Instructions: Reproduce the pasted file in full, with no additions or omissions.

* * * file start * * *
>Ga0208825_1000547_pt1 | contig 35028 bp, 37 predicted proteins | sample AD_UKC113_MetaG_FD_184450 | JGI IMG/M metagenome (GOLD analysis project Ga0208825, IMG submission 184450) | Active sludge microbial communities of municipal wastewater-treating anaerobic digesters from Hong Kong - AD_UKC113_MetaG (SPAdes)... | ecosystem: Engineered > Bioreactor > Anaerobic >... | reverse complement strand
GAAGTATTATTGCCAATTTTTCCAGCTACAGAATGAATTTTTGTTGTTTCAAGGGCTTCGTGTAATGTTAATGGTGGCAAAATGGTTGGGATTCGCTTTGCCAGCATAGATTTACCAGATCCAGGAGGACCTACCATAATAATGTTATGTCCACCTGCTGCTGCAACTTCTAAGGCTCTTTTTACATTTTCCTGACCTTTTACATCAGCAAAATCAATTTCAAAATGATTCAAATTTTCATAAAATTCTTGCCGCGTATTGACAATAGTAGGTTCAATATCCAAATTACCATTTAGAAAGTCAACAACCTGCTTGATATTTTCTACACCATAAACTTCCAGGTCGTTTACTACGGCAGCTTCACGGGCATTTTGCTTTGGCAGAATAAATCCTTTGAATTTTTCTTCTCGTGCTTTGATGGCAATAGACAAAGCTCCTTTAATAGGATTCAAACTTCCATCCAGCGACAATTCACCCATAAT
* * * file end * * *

>Ga0208825_1000547_pt1 | contig 35028 bp, 37 predicted proteins | sample AD_UKC113_MetaG_FD_184450 | JGI IMG/M metagenome (GOLD analysis project Ga0208825, IMG submission 184450) | Active sludge microbial communities of municipal wastewater-treating anaerobic digesters from Hong Kong - AD_UKC113_MetaG (SPAdes)... | ecosystem: Engineered > Bioreactor > Anaerobic >... | reverse complement strand
GAAGTATTATTGCCAATTTTTCCAGCTACAGAATGAATTTTTGTTGTTTCAAGGGCTTCGTGTAATGTTAATGGTGGCAAAATGGTTGGGATTCGCTTTGCCAGCATAGATTTACCAGATCCAGGAGGACCTACCATAATAATGTTATGTCCACCTGCTGCTGCAACTTCTAAGGCTCTTTTTACATTTTCCTGACCTTTTACATCAGCAAAATCAATTTCAAAATGATTCAAATTTTCATAAAATTCTTGCCGCGTATTGACAATAGTAGGTTCAATATCCAAATTACCATTTAGAAAGTCAACAACCTGCTTGATATTTTCTACACCATAAACTTCCAGGTCGTTTACTACGGCAGCTTCACGGGCATTTTGCTTTGGCAGAATAAATCCTTTGAATTTTTCTTCTCGTGCTTTGATGGCAATAGACAAAGCTCCTTTAATAGGATTCAAACTTCCATCCAGCGACAATTCACCCATAAT